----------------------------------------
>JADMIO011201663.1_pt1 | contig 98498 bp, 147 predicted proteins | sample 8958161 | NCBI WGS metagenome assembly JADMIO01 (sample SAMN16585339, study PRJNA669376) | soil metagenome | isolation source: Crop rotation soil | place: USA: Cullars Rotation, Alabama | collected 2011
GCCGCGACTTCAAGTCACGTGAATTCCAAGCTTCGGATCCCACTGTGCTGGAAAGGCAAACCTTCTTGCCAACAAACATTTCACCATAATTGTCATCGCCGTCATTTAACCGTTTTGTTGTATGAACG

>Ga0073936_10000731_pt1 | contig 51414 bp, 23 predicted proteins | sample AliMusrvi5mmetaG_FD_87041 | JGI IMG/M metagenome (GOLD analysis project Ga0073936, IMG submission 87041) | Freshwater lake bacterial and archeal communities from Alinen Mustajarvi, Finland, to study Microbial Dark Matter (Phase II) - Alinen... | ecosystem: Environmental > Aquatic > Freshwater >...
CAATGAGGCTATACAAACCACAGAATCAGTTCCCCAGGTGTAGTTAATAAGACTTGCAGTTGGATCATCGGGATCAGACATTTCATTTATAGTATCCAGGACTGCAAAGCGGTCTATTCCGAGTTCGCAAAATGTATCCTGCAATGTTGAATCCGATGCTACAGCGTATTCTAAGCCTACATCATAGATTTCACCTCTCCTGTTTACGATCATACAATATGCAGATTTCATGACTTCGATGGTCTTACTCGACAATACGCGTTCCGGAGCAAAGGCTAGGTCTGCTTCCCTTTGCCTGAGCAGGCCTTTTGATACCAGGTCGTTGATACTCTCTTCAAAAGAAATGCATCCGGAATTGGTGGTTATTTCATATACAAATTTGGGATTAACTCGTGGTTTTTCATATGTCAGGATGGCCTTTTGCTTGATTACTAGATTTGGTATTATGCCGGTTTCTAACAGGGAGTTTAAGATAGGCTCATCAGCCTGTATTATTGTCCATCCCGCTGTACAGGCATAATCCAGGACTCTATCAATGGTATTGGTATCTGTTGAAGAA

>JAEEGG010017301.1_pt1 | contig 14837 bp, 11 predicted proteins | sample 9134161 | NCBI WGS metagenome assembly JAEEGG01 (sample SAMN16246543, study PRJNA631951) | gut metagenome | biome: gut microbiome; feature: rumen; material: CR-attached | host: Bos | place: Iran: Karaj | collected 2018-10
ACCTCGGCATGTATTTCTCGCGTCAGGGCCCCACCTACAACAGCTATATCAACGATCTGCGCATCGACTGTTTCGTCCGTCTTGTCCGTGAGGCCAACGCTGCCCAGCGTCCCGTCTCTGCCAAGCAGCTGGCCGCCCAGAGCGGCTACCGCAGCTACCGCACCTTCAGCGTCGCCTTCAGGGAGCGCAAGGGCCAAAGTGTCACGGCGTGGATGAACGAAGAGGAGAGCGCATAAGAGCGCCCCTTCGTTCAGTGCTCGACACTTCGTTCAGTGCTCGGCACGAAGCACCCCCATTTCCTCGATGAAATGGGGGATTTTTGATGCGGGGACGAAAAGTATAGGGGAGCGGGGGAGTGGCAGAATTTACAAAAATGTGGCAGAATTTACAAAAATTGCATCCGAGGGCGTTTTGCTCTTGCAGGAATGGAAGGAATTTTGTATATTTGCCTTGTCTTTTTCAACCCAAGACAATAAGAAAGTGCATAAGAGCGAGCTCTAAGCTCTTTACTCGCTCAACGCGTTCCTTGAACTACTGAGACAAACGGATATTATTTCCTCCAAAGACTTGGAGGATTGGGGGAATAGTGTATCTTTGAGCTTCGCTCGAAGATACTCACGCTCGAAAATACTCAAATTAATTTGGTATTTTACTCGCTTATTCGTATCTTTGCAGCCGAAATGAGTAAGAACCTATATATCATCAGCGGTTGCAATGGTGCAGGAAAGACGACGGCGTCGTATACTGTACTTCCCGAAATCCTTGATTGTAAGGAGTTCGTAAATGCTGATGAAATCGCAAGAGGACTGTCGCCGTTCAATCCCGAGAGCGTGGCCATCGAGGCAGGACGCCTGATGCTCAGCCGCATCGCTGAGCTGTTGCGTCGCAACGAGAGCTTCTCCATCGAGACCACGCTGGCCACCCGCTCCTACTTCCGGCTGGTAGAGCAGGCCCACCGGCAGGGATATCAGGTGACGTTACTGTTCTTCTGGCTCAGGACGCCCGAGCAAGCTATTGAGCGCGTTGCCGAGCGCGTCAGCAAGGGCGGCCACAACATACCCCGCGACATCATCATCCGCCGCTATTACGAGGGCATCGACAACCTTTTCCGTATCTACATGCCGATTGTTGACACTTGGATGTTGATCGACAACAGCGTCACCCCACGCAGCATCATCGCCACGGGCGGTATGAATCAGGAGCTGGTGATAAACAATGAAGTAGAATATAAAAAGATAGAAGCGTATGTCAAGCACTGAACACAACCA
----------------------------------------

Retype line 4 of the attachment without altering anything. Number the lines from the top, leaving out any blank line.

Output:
CAATGAGGCTATACAAACCACAGAATCAGTTCCCCAGGTGTAGTTAATAAGACTTGCAGTTGGATCATCGGGATCAGACATTTCATTTATAGTATCCAGGACTGCAAAGCGGTCTATTCCGAGTTCGCAAAATGTATCCTGCAATGTTGAATCCGATGCTACAGCGTATTCTAAGCCTACATCATAGATTTCACCTCTCCTGTTTACGATCATACAATATGCAGATTTCATGACTTCGATGGTCTTACTCGACAATACGCGTTCCGGAGCAAAGGCTAGGTCTGCTTCCCTTTGCCTGAGCAGGCCTTTTGATACCAGGTCGTTGATACTCTCTTCAAAAGAAATGCATCCGGAATTGGTGGTTATTTCATATACAAATTTGGGATTAACTCGTGGTTTTTCATATGTCAGGATGGCCTTTTGCTTGATTACTAGATTTGGTATTATGCCGGTTTCTAACAGGGAGTTTAAGATAGGCTCATCAGCCTGTATTATTGTCCATCCCGCTGTACAGGCATAATCCAGGACTCTATCAATGGTATTGGTATCTGTTGAAGAA